First things first: If you’re at Linux World in San Francisco this week, feel free to stop by the Fedora booth and say hello. For those of you keeping score at home, I’m a Fedora ambassador and I’ve been staffing the booth at the exhibition. If you aren’t at the show, you’re missing a good one. More details to follow.
Without further adeiu:
Hopping: The word from the floor is that this is a more subdued Linux World than years past, according to those who stopped by the Fedora booth (where I essentially was stationed all day). I couldn’t disagree more — this place was absolutely hopping on Tuesday and materials and media flew off the Fedora table. A very healthy crowd traversed the floor of the exhibition throughout the day, tapering off during times when sessions were, well, in session.
The crowd on day one was also a huge cross-section of people with a wide range of abilities. Those who are new to GNU/Linux and FOSS — those are the folks whose eyes are a tad wider than the others — were very receptive to our neighbors and us (we’re bounded on the north by Creative Commons, on the south by Bay Area LUG). All were great — and I certainly hope that those who are new to this find the same passion and satisfaction in FOSS that most of us already share.
Observation: Those show-goers who have more experience in GNU/LInux and FOSS generally fall into three categories: uniters, dividers and whiners.
The uniters “get it.” — they understand that, for all intents and purposes, we’re all in this together. Those are the folks I’ve talked to who may not use the same distro or desktop environment that I use, but realize that what’s good for one is good for everyone — we all rise up together. Generally speaking, these are the open-minded folks who keep FOSS afloat, regardless of one’s preferences.
The dividers, well, just don’t get it. The dividers, of which unfortunately there are many, would rather talk about how great their distro is and not pay attention to what you — another distro user — has to say. They come in different levels and garden varieties, but let’s look what could be (could be) more than coincidental happenstance on Tuesday. Exhibit A presents several CentOS users who have come to the Fedora booth to, essentially, tell us how great their distro is in comparison to ours; some without the courtesy to me (or anyone else) to hear us out about why we prefer our distro.
[Note to CentOS users at the show or beyond: Feel free to flame here, but bear in mind that I think CentOS is an excellent distro. However, if the centerpiece of CentOS's marketing plan is to trash other distros, then you may want to try something else.]
While I’m not one to shy away from a debate (or worse), I do have my diplomacy hat on during the show, so you won’t hear any arguments from me.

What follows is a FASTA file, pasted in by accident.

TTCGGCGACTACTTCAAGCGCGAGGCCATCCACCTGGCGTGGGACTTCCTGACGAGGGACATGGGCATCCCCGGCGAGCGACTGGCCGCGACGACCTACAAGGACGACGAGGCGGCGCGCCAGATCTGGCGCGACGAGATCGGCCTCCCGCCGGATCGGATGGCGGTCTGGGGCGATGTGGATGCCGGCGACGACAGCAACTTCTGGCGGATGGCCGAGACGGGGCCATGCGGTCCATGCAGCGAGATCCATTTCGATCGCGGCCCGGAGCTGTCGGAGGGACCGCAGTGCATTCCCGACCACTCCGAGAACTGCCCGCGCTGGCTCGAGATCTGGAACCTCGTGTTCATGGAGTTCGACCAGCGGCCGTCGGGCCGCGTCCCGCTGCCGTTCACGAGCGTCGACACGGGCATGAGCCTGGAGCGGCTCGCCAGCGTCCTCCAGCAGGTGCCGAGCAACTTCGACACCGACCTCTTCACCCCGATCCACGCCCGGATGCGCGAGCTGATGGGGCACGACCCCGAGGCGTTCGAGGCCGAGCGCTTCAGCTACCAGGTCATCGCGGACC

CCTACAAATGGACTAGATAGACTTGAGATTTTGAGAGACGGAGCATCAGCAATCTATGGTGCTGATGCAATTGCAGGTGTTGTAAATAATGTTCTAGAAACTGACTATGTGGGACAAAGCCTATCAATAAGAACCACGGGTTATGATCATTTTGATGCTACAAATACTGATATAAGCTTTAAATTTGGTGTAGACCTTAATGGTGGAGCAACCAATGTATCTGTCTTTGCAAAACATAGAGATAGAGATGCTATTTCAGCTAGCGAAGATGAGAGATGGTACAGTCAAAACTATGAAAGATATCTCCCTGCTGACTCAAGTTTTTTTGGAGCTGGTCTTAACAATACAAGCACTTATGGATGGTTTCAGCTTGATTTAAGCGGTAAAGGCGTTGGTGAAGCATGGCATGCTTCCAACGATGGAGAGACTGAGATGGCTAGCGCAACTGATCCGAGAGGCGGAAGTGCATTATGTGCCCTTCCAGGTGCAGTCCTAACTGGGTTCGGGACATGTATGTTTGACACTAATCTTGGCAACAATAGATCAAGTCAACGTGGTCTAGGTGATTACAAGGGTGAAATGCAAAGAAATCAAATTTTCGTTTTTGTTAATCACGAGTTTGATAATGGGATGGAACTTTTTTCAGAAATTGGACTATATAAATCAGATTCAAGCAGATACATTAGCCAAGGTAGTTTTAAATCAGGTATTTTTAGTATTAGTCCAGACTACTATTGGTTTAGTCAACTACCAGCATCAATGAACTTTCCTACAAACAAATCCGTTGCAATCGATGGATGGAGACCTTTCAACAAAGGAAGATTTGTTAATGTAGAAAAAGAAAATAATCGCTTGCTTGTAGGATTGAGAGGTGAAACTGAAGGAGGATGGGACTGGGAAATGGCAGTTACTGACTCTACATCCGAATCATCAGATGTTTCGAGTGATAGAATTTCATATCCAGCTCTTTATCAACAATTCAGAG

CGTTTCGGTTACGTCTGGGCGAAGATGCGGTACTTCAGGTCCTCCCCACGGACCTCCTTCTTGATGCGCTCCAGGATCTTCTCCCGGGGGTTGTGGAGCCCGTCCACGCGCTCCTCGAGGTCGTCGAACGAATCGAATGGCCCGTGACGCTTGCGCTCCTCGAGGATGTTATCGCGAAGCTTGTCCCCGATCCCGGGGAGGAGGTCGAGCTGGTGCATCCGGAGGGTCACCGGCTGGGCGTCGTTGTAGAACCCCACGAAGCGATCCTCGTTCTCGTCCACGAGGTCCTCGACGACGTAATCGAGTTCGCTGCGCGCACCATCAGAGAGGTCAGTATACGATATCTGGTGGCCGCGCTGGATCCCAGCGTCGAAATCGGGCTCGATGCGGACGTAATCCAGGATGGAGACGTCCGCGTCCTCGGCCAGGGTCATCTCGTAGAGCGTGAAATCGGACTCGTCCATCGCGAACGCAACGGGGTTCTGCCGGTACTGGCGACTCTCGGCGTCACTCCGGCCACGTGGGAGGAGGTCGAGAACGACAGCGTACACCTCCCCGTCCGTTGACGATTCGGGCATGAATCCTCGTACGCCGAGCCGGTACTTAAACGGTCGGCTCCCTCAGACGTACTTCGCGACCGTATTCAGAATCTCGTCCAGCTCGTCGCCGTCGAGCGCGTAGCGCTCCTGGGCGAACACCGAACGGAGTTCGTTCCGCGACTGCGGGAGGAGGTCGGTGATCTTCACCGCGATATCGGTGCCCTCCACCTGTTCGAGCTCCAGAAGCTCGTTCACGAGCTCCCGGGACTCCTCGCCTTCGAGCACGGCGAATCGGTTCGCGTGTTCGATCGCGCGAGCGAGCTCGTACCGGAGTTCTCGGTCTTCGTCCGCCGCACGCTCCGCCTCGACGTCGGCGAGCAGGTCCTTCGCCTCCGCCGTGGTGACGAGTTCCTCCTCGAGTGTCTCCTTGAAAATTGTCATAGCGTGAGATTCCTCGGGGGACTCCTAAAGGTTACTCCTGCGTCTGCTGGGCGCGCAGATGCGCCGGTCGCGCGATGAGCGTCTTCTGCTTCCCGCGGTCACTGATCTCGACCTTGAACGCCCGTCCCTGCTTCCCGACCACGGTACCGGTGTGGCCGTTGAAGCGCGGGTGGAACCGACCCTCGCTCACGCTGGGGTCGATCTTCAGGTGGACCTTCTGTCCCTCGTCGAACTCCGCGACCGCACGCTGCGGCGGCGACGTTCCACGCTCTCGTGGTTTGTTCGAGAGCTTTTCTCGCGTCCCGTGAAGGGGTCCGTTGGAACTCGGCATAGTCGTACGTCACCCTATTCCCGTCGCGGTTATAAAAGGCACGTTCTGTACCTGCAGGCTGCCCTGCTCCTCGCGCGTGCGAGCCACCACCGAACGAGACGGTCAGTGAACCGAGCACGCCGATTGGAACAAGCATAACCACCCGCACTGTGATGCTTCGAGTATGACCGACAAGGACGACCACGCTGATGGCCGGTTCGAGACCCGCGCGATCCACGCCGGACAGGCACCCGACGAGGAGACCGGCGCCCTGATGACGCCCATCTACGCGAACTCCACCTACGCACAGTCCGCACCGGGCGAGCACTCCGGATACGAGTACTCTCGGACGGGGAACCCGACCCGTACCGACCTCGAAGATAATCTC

The whiners: That’s pretty self explanatory, and in more than a few instances, the reason they’re whining has something to do with a facet of a distro — any distro — that’s sort of impossible to address, at least digitally; and if it is addressable digitally, it’s so far removed from the normal course of the average computer user that it’s not included in the release (which begs the question for those advanced users who also double as whiners: Want that feature? Ever think of contributing it?). But this is what we hear: “You’re distro won’t run on my toaster and won’t walk the dog in the morning. What’s wrong with you guys?” A shrug and a smile kind of sends them on their way, and I’m not convinced there’s much we can do about them.
Who’s here: While the usual cast of characters are here, a couple of folks who deserve special mention are here so far and have stopped by the booth. Cathy and Earl Malmrose have the ZaReason booth up and running great guns a few booths down from us — go guys! Tod Landis of dbEntrance also came up from Boulder Creek and spent some time in the booth. Christian Einfeldt of the Digital Tipping Point, camera always at the ready, also got yet even more footage around the Lindependence event from the floor of the exhibition.
[Again, let me emphasize, as I did on camera, that I am not a slob -- if it appears I haven't shaved in several days, it's because I haven't: I'm regrowing my beard so I look more like my picture here.]
More from the floor of the show on Wednesday as things develop, connectivity willing.
(Fedora ambassador Larry Cafiero runs HeliOS Solutions West in Felton, California, and is an associate member of the Free Software Foundation.)
It’s interesting how those urban stories become urban legends (no, Bill Gates is not going to give you his fortune if you pass on that e-mail — sheesh) and how myths become become truths when repeated often enough.
Last week, the paper at which I work had a headline on a story that said that the U.S. had the most hackers in the world. Under my definition of hacker this would be welcome news, but the article continued to implicate those who “hacked” as people who did illegal things via computers.
Those aren’t hackers. Most of you know who Eric Raymond is, but for those of you who don’t, the author of “The Cathedral and the Bazaar” — arguably a defining book regarding open source software — has something to say about hackers; real hackers, that is.
Raymond says that hackers — “a community, a shared culture, of expert programmers and networking wizards that traces its history back through decades to the first time-sharing mini-computers and the earliest ARPAnet experiements” — originated the term as a positive one. Hackers built the Internet, Raymond continues, made Unix what it is today, run Usenet, and generally make the World Wide Web work.